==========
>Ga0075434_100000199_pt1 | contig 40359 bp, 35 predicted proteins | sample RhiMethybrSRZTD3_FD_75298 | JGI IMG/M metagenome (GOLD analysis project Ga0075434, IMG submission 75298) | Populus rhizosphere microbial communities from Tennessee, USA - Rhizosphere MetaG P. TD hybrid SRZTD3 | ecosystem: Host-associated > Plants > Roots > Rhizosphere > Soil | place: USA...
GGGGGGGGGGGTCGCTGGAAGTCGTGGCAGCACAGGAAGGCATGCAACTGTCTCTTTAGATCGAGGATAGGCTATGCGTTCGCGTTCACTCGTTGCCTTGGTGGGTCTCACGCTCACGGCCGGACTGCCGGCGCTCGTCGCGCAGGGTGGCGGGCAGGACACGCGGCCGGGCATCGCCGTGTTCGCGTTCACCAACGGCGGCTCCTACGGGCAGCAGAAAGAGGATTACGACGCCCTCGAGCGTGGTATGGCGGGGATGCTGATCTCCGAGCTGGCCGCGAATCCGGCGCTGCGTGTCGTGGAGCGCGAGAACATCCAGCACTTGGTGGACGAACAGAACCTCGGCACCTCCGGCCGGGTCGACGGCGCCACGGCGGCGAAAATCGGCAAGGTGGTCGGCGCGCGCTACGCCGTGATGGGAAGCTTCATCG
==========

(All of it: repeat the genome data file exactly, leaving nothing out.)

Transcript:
>Ga0075434_100000199_pt1 | contig 40359 bp, 35 predicted proteins | sample RhiMethybrSRZTD3_FD_75298 | JGI IMG/M metagenome (GOLD analysis project Ga0075434, IMG submission 75298) | Populus rhizosphere microbial communities from Tennessee, USA - Rhizosphere MetaG P. TD hybrid SRZTD3 | ecosystem: Host-associated > Plants > Roots > Rhizosphere > Soil | place: USA...
GGGGGGGGGGGTCGCTGGAAGTCGTGGCAGCACAGGAAGGCATGCAACTGTCTCTTTAGATCGAGGATAGGCTATGCGTTCGCGTTCACTCGTTGCCTTGGTGGGTCTCACGCTCACGGCCGGACTGCCGGCGCTCGTCGCGCAGGGTGGCGGGCAGGACACGCGGCCGGGCATCGCCGTGTTCGCGTTCACCAACGGCGGCTCCTACGGGCAGCAGAAAGAGGATTACGACGCCCTCGAGCGTGGTATGGCGGGGATGCTGATCTCCGAGCTGGCCGCGAATCCGGCGCTGCGTGTCGTGGAGCGCGAGAACATCCAGCACTTGGTGGACGAACAGAACCTCGGCACCTCCGGCCGGGTCGACGGCGCCACGGCGGCGAAAATCGGCAAGGTGGTCGGCGCGCGCTACGCCGTGATGGGAAGCTTCATCG